Commit c8338805 authored by Jens Henrik Göbbert's avatar Jens Henrik Göbbert
Browse files

add DL example

parent 8e1e513e
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# Plotting with Matplotlib
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IPython works with the [Matplotlib](http://matplotlib.org/) plotting library, which integrates Matplotlib with IPython's display system and event loop handling.
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## matplotlib mode
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To make plots using Matplotlib, you must first enable IPython's matplotlib mode.
To do this, run the `%matplotlib` magic command to enable plotting in the current Notebook.
This magic takes an optional argument that specifies which Matplotlib backend should be used. Most of the time, in the Notebook, you will want to use the `inline` backend, which will embed plots inside the Notebook:
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``` python
%matplotlib inline
```
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You can also use Matplotlib GUI backends in the Notebook, such as the Qt backend (`%matplotlib qt`). This will use Matplotlib's interactive Qt UI in a floating window to the side of your browser. Of course, this only works if your browser is running on the same system as the Notebook Server. You can always call the `display` function to paste figures into the Notebook document.
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## Making a simple plot
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With matplotlib enabled, plotting should just work.
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``` python
import matplotlib.pyplot as plt
import numpy as np
```
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``` python
x = np.linspace(0, 3*np.pi, 500)
plt.plot(x, np.sin(x**2))
plt.title('A simple chirp');
```
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These images can be resized by dragging the handle in the lower right corner. Double clicking will return them to their original size.
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One thing to be aware of is that by default, the `Figure` object is cleared at the end of each cell, so you will need to issue all plotting commands for a single figure in a single cell.
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## Loading Matplotlib demos with %load
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IPython's `%load` magic can be used to load any Matplotlib demo by its URL:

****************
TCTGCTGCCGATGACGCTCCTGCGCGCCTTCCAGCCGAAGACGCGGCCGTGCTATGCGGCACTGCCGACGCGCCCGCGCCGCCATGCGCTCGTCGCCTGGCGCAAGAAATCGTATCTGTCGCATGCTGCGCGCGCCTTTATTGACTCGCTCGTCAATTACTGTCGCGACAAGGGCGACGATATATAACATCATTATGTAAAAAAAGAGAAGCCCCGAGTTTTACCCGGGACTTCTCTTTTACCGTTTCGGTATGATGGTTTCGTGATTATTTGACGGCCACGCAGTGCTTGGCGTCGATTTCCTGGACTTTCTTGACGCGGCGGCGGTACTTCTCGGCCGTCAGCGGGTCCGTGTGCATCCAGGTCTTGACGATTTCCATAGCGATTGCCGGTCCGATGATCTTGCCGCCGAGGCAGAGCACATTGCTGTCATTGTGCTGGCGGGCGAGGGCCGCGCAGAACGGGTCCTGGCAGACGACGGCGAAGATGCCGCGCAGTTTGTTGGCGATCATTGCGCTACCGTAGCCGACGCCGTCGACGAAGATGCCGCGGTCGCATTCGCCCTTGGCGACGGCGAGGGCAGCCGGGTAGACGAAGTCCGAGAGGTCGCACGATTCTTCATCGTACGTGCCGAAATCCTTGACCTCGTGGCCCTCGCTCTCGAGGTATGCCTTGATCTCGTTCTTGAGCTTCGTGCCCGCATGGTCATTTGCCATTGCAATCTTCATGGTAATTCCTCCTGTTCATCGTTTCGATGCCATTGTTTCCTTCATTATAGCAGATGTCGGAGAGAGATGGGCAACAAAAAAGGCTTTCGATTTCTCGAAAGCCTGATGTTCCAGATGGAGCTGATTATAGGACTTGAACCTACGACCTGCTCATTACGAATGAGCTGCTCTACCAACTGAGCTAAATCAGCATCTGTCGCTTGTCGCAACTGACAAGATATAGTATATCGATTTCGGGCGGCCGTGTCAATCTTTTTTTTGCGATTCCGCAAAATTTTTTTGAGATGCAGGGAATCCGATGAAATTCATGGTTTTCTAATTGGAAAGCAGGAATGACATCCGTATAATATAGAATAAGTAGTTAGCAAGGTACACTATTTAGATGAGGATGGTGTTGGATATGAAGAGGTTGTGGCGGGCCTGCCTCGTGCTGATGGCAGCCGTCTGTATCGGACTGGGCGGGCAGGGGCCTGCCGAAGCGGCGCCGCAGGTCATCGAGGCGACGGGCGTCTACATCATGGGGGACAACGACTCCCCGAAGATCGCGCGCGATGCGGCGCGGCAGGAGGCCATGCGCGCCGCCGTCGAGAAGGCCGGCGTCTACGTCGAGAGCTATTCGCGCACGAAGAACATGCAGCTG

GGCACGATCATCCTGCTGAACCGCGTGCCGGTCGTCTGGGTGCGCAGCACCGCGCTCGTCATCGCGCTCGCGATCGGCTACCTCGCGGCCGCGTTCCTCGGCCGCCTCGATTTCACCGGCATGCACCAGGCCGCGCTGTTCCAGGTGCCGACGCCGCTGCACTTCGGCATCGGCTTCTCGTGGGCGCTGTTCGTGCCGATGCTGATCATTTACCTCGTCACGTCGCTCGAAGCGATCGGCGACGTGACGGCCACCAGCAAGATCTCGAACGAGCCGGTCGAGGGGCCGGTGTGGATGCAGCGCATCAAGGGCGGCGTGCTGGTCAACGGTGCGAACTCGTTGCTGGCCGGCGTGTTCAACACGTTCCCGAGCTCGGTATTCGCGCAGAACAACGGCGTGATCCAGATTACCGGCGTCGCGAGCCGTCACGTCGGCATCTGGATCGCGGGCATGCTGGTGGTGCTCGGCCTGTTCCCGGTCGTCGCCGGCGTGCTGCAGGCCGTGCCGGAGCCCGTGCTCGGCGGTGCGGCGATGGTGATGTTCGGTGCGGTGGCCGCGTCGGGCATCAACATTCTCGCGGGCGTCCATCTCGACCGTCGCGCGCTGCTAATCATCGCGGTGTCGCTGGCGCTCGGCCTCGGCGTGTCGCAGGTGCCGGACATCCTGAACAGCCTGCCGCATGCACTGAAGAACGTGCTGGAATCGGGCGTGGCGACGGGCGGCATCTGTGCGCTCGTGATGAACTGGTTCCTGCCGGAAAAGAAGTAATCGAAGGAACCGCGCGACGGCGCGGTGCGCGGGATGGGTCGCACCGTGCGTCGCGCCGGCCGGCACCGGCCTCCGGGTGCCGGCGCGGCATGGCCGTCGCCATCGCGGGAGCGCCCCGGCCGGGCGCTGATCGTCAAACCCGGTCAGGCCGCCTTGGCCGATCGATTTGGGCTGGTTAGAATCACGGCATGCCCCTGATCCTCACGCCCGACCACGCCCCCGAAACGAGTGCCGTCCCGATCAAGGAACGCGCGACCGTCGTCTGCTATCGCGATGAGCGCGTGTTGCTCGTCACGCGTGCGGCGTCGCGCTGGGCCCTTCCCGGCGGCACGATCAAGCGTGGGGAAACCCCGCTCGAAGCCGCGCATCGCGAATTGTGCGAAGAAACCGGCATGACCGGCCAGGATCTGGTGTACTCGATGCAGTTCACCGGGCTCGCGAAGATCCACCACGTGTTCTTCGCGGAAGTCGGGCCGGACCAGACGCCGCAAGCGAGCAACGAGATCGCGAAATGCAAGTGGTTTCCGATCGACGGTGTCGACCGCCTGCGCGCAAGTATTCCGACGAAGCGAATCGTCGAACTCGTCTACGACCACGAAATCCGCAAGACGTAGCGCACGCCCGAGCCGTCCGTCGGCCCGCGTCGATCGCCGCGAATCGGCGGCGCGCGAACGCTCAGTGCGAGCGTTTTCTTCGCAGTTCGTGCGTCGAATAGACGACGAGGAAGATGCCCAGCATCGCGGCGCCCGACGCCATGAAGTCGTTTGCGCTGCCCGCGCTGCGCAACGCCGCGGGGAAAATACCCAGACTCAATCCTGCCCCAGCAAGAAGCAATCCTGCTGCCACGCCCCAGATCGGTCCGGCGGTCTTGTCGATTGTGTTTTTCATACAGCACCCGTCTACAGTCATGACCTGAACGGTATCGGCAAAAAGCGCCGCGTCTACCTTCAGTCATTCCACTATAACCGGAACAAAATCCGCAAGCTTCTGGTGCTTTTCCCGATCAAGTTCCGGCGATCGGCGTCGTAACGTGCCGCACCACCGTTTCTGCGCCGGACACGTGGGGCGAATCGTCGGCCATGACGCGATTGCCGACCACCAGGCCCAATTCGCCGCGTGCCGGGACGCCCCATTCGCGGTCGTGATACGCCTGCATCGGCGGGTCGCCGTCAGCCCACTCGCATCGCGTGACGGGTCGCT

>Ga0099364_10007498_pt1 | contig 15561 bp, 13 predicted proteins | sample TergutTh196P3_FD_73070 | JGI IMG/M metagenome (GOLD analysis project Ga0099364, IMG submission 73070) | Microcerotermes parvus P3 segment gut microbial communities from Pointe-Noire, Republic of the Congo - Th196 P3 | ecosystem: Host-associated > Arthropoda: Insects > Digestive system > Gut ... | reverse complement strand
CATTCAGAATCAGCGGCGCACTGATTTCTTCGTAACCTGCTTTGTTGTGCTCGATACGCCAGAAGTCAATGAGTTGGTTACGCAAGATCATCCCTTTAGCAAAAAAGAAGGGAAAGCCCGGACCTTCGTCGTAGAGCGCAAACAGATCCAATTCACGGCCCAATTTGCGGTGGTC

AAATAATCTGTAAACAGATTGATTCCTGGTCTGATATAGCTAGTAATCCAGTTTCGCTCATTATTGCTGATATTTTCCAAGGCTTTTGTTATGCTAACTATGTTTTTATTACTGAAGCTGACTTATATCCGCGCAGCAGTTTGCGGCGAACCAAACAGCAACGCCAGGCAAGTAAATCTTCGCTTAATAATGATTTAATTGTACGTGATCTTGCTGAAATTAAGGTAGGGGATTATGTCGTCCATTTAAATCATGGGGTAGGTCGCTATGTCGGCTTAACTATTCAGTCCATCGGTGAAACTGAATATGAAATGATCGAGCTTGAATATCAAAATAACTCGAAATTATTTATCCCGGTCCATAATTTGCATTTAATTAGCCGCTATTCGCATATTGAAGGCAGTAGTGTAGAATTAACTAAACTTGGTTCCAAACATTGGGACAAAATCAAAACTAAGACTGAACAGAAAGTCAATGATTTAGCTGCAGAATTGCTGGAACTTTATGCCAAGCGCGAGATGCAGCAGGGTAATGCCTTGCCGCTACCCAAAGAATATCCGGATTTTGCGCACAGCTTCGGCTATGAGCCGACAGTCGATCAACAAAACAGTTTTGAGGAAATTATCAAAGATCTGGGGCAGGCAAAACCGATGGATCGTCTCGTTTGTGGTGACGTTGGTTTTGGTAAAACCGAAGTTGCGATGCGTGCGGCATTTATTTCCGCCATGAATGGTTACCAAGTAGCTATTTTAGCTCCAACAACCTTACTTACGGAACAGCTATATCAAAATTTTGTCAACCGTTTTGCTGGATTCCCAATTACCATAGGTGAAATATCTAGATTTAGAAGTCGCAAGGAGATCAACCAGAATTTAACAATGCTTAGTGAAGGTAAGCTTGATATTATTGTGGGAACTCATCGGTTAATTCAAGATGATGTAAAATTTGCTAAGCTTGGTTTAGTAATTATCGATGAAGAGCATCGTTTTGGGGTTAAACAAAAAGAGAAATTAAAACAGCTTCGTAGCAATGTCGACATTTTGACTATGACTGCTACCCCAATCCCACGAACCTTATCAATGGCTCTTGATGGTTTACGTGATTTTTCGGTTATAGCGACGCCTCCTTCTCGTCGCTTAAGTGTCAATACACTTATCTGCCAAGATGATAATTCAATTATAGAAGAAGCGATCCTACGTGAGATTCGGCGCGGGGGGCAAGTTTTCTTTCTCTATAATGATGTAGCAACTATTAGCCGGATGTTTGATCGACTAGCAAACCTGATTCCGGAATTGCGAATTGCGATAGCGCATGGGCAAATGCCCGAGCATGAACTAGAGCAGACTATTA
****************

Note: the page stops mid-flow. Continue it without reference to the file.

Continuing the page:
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``` python
# %load http://matplotlib.org/mpl_examples/showcase/integral_demo.py
"""
Plot demonstrating the integral as the area under a curve.
Although this is a simple example, it demonstrates some important tweaks:
* A simple line plot with custom color and line width.
* A shaded region created using a Polygon patch.
* A text label with mathtext rendering.
* figtext calls to label the x- and y-axes.
* Use of axis spines to hide the top and right spines.
* Custom tick placement and labels.
"""
import numpy as np
import matplotlib.pyplot as plt
from matplotlib.patches import Polygon
def func(x):
return (x - 3) * (x - 5) * (x - 7) + 85
a, b = 2, 9 # integral limits
x = np.linspace(0, 10)
y = func(x)
fig, ax = plt.subplots()
plt.plot(x, y, 'r', linewidth=2)
plt.ylim(ymin=0)
# Make the shaded region
ix = np.linspace(a, b)
iy = func(ix)
verts = [(a, 0)] + list(zip(ix, iy)) + [(b, 0)]
poly = Polygon(verts, facecolor='0.9', edgecolor='0.5')
ax.add_patch(poly)
plt.text(0.5 * (a + b), 30, r"$\int_a^b f(x)\mathrm{d}x$",
horizontalalignment='center', fontsize=20)
plt.figtext(0.9, 0.05, '$x$')
plt.figtext(0.1, 0.9, '$y$')
ax.spines['right'].set_visible(False)
ax.spines['top'].set_visible(False)
ax.xaxis.set_ticks_position('bottom')
ax.set_xticks((a, b))
ax.set_xticklabels(('$a$', '$b$'))
ax.set_yticks([])
plt.show()
```
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Matplotlib 1.4 introduces an interactive backend for use in the notebook,
called 'nbagg'. You can enable this with `%matplotlib notebook`.
With this backend, you will get interactive panning and zooming of matplotlib figures in your browser.
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``` python
%matplotlib notebook
%matplotlib widget
```
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``` python
plt.figure()
x = np.linspace(0, 5 * np.pi, 1000)
for n in range(1, 4):
plt.plot(np.sin(n * x))
plt.show()
```
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